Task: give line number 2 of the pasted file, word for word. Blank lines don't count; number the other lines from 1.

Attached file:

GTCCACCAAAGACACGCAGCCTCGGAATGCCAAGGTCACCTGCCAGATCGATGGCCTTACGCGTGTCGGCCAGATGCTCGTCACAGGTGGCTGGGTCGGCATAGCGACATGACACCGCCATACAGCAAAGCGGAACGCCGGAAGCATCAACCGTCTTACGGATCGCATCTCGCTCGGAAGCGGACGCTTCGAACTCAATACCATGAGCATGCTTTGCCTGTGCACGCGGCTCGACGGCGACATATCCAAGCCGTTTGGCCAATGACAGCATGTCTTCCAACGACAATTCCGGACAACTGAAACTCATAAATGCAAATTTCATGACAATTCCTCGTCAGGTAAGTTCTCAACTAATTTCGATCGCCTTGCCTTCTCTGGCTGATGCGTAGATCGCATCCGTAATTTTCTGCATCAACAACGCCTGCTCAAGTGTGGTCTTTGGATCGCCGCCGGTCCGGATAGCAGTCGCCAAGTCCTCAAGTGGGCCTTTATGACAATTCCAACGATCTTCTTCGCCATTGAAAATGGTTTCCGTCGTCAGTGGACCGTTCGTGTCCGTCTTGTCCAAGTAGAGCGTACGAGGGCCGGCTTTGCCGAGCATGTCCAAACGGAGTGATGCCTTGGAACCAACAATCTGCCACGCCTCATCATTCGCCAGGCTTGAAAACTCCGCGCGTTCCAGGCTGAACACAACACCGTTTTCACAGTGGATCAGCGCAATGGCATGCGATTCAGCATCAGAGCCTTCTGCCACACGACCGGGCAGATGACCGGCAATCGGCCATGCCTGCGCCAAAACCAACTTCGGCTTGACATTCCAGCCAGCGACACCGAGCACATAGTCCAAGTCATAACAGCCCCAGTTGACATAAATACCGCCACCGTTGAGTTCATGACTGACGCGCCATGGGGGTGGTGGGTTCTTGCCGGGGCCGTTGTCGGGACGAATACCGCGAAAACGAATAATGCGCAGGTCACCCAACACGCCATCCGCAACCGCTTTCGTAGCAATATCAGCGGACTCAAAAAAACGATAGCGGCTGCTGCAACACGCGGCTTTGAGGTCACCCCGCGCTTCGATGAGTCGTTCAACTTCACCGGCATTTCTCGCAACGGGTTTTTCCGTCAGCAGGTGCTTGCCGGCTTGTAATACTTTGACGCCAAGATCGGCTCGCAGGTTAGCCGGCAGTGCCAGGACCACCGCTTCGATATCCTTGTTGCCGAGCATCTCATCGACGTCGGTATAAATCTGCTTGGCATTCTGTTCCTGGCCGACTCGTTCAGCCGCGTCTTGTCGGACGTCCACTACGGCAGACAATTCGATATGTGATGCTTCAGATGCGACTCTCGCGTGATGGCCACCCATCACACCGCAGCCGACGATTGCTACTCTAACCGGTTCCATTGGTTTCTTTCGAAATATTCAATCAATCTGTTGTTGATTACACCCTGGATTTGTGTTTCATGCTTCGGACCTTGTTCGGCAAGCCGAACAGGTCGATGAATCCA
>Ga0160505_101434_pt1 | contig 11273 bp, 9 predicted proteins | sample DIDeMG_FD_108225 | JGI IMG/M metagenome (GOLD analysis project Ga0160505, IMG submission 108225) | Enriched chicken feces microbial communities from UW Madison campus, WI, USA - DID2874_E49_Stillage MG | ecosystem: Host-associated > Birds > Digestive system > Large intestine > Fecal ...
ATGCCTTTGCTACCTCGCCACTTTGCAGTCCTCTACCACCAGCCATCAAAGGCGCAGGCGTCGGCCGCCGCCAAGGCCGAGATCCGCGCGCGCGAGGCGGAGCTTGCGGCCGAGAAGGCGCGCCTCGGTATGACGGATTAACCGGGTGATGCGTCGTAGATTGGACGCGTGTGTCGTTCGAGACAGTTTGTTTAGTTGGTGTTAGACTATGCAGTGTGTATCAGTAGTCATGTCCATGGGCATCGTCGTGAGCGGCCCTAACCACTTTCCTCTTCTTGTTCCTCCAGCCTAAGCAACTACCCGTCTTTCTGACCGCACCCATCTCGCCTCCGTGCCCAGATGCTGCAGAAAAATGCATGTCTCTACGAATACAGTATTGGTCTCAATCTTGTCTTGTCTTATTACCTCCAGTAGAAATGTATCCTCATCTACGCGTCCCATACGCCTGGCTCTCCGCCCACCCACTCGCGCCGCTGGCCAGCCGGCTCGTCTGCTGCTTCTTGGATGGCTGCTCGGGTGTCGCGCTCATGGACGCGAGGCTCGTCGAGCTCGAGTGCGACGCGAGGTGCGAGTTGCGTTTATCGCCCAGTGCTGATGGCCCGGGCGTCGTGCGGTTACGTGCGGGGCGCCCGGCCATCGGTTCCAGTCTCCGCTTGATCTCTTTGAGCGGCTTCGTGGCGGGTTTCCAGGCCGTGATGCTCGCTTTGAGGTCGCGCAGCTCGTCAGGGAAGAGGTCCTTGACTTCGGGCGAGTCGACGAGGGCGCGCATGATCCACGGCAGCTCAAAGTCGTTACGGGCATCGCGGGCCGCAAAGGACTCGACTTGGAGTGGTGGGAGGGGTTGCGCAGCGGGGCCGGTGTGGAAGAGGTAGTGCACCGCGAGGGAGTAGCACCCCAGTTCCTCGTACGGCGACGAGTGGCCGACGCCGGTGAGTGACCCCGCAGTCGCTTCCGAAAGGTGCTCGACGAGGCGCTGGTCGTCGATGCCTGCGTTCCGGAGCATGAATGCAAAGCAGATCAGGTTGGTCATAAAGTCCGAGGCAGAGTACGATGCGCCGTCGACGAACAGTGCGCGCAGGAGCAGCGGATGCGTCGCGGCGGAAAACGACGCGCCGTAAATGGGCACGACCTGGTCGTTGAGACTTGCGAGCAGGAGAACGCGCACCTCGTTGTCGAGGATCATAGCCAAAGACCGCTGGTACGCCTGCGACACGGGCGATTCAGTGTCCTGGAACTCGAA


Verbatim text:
>Ga0160505_101434_pt1 | contig 11273 bp, 9 predicted proteins | sample DIDeMG_FD_108225 | JGI IMG/M metagenome (GOLD analysis project Ga0160505, IMG submission 108225) | Enriched chicken feces microbial communities from UW Madison campus, WI, USA - DID2874_E49_Stillage MG | ecosystem: Host-associated > Birds > Digestive system > Large intestine > Fecal ...